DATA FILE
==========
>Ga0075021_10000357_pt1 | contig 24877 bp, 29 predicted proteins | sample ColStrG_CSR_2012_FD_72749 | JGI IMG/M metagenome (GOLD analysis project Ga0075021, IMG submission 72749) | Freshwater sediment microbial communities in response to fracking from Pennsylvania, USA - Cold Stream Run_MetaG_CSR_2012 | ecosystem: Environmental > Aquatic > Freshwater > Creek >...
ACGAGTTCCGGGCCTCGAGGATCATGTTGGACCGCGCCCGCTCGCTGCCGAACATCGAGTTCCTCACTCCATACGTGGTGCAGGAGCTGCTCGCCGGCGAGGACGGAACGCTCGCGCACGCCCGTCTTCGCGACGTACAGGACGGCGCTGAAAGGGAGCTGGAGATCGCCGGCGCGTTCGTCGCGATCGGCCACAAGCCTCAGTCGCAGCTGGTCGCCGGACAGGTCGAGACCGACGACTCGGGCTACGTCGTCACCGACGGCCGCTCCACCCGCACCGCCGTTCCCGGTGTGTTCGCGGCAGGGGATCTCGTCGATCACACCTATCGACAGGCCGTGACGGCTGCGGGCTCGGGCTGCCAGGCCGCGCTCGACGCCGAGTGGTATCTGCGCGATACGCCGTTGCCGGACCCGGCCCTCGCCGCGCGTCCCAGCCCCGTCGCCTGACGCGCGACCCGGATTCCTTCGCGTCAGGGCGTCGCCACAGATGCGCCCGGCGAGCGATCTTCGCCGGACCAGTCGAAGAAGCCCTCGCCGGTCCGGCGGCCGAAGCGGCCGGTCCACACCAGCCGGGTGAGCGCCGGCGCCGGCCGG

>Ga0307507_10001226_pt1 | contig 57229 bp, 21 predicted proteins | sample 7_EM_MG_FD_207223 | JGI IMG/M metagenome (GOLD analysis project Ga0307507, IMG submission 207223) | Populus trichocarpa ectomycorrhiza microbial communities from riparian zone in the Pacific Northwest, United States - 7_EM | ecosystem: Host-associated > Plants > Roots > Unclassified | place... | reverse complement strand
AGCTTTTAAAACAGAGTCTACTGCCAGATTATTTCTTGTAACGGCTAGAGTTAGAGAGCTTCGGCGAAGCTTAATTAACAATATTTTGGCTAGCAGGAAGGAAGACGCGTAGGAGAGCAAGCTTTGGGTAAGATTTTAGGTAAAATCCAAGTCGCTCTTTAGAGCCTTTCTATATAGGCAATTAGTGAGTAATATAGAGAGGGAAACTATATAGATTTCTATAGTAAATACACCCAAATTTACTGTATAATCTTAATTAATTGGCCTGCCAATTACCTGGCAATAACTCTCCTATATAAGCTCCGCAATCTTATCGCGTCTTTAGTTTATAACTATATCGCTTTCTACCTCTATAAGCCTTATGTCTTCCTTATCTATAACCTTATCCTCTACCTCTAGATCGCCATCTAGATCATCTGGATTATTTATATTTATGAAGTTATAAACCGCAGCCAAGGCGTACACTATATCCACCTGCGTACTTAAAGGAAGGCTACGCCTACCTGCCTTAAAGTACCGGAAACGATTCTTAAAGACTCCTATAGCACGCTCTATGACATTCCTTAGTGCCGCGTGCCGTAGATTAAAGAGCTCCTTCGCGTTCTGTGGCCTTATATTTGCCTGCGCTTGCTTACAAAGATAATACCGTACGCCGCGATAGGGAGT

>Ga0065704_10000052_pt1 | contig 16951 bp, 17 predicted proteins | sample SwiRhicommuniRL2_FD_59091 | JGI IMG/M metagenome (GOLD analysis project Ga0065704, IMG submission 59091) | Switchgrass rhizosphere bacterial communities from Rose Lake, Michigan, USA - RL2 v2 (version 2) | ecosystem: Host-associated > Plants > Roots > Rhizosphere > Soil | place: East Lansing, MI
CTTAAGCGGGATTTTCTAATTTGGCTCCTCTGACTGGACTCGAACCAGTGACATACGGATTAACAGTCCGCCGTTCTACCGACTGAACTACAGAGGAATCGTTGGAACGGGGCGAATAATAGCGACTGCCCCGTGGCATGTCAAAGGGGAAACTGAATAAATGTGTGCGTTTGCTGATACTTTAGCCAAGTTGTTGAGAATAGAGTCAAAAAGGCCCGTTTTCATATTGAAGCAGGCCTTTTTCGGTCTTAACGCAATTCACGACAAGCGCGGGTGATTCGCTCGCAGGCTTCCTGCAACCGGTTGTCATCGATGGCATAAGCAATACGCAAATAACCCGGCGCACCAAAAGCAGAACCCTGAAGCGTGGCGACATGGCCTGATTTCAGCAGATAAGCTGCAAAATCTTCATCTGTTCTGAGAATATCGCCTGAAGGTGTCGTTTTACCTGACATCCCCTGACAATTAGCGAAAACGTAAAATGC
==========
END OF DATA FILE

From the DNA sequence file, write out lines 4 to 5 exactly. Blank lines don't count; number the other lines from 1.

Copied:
AGCTTTTAAAACAGAGTCTACTGCCAGATTATTTCTTGTAACGGCTAGAGTTAGAGAGCTTCGGCGAAGCTTAATTAACAATATTTTGGCTAGCAGGAAGGAAGACGCGTAGGAGAGCAAGCTTTGGGTAAGATTTTAGGTAAAATCCAAGTCGCTCTTTAGAGCCTTTCTATATAGGCAATTAGTGAGTAATATAGAGAGGGAAACTATATAGATTTCTATAGTAAATACACCCAAATTTACTGTATAATCTTAATTAATTGGCCTGCCAATTACCTGGCAATAACTCTCCTATATAAGCTCCGCAATCTTATCGCGTCTTTAGTTTATAACTATATCGCTTTCTACCTCTATAAGCCTTATGTCTTCCTTATCTATAACCTTATCCTCTACCTCTAGATCGCCATCTAGATCATCTGGATTATTTATATTTATGAAGTTATAAACCGCAGCCAAGGCGTACACTATATCCACCTGCGTACTTAAAGGAAGGCTACGCCTACCTGCCTTAAAGTACCGGAAACGATTCTTAAAGACTCCTATAGCACGCTCTATGACATTCCTTAGTGCCGCGTGCCGTAGATTAAAGAGCTCCTTCGCGTTCTGTGGCCTTATATTTGCCTGCGCTTGCTTACAAAGATAATACCGTACGCCGCGATAGGGAGT

>Ga0065704_10000052_pt1 | contig 16951 bp, 17 predicted proteins | sample SwiRhicommuniRL2_FD_59091 | JGI IMG/M metagenome (GOLD analysis project Ga0065704, IMG submission 59091) | Switchgrass rhizosphere bacterial communities from Rose Lake, Michigan, USA - RL2 v2 (version 2) | ecosystem: Host-associated > Plants > Roots > Rhizosphere > Soil | place: East Lansing, MI